A History of Christmas Tree Ornaments
In the Victorian era, Christmas trees were seen as a kind of "gift holder."The earliest manufactured ornaments were designed to hold small treats like candies, nuts, or raisins.They were hollow and made of stiff paper, cardboard, cotton, or papier mache.
The Christmas tree was sometimes called a “sugar tree” because of all the treats dangling from its branches. The ornaments could also hold small toys like marbles and jacks.
Dresden ornaments were the most expensive kind of early paper ornaments. In 1882, they sold for 12 cents a piece wholesale, which meant that the average worker could not afford to buy one.
These distinctive ornaments were made by cottage workers in the cities of Dresden and Leipzig in Germany between 1880 and 1910. They were three dimensional containers made of damp cardboard that was stamped and embossed. They were finished with silver or gold leaf.
Before 1880, glass ornaments were extremely rare. Like many kinds of Christmas tree ornaments, the Germans were the leading producers of glass ornaments in the Victorian period. Peasant families would embellish and decorate balls made of thin walled glass all year round for sale at holiday time. Many were exported to the United States.
As World War II approached, the United States could no longer trade with Germany. As a result, the American glass ornament business blossomed overnight. Corning Glass produced America’s first glass Christmas tree ornaments. Prices fell as machine-made ornaments flooded the market. They were made faster and cheaper than the ones produced by the German cottage industry.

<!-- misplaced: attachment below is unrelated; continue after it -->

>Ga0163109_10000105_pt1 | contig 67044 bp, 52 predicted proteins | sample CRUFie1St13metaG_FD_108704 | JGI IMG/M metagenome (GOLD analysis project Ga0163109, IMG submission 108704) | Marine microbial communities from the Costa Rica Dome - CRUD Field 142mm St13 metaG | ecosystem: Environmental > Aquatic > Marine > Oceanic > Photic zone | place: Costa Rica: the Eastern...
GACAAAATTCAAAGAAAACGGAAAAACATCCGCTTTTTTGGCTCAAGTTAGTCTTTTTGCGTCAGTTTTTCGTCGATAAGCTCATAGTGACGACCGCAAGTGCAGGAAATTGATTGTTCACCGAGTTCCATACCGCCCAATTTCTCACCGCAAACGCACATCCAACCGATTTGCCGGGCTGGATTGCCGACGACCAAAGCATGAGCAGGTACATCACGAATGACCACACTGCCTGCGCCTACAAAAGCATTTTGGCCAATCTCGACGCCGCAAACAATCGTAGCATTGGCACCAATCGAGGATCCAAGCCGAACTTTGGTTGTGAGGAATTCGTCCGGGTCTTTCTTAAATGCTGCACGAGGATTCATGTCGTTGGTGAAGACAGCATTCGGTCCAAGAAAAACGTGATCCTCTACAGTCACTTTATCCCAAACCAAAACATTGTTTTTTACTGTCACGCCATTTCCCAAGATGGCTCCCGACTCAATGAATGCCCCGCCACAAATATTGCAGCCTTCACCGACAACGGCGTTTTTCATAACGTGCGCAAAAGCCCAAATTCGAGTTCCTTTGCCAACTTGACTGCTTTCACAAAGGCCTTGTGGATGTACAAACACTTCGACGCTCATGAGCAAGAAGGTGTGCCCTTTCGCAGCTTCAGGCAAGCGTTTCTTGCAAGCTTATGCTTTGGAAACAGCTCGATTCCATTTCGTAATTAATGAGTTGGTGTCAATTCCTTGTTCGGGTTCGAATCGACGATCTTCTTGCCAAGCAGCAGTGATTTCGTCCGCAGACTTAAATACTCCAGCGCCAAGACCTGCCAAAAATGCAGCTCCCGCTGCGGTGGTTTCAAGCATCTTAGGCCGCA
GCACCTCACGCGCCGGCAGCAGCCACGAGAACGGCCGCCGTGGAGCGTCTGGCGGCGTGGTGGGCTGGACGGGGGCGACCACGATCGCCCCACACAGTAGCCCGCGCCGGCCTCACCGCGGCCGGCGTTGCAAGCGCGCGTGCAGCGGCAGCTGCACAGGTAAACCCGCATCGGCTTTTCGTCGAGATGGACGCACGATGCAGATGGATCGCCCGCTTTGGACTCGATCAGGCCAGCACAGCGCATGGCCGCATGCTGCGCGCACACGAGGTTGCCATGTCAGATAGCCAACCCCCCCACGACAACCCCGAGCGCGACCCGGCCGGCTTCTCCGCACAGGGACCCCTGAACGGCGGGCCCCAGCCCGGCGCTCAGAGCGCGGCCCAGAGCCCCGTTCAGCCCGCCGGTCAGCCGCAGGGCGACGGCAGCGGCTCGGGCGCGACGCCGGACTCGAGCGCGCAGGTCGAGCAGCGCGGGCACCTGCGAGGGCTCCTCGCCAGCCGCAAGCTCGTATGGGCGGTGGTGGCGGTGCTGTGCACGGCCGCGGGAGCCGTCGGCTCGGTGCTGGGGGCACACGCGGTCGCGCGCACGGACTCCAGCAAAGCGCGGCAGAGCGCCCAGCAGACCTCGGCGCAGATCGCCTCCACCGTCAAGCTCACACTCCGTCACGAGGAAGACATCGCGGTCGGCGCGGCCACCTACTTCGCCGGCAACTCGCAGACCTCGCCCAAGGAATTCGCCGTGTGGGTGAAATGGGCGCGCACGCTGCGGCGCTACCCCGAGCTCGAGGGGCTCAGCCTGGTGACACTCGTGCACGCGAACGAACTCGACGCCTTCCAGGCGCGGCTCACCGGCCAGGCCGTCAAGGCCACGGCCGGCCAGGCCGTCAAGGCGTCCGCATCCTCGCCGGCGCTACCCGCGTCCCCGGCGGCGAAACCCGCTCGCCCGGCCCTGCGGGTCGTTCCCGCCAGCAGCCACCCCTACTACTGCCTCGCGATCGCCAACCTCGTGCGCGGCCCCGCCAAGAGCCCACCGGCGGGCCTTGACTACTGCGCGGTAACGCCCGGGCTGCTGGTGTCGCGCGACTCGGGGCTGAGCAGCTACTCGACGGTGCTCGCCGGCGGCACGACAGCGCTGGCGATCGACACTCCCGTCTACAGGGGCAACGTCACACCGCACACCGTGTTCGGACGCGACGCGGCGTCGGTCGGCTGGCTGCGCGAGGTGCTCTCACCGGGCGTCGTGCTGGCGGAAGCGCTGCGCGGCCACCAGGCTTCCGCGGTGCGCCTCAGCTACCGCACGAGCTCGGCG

As part of the Marshall Plan, Max Eckhardt traveled to Germany after the war to try to reestablish the ornament trade. But by then, Americans had grown accustomed to sturdier and cheaper ornaments. We were not at all interested in buying pricey, fragile ornaments.
Christopher Radko Ornaments
One man single handedly revived the custom of purchasing expensive, fancy ornaments, much to his family’s horror.
In 1983, when he was 22 years old, Christopher Radko placed his family’s Christmas tree in a new kind of stand. Unfortunately, it was not sturdy enough, and the Radko Christmas tree came crashing to the ground, smashing nearly 2000 vintage ornaments. Some had been in his family for four generations.
Devastated, Radko began to search for replacements of the ornaments he had destroyed. He found a glass blower in Poland who agreed to make some from the sketches he had made from memory.
Friends back home in New York were taken with the beautiful ornaments Radko commissioned. They quickly purchased them and wanted more. What started out as a side business in his spare time would grow into a multi-million dollar corporation.
Originally, Radko produced replicas of the treasured family heirlooms he had destroyed. Gradually he added elements from American pop culture, including Campbell’s soup cans, Disney characters, Barbie, and much more.
Radko ornaments are highly collectible and continue to be popular today, 25 years after Radko ruined his family’s ornament collection.
Source: Merry Christmas: Celebrating America’s Greatest Holiday by Karal Ann Marling
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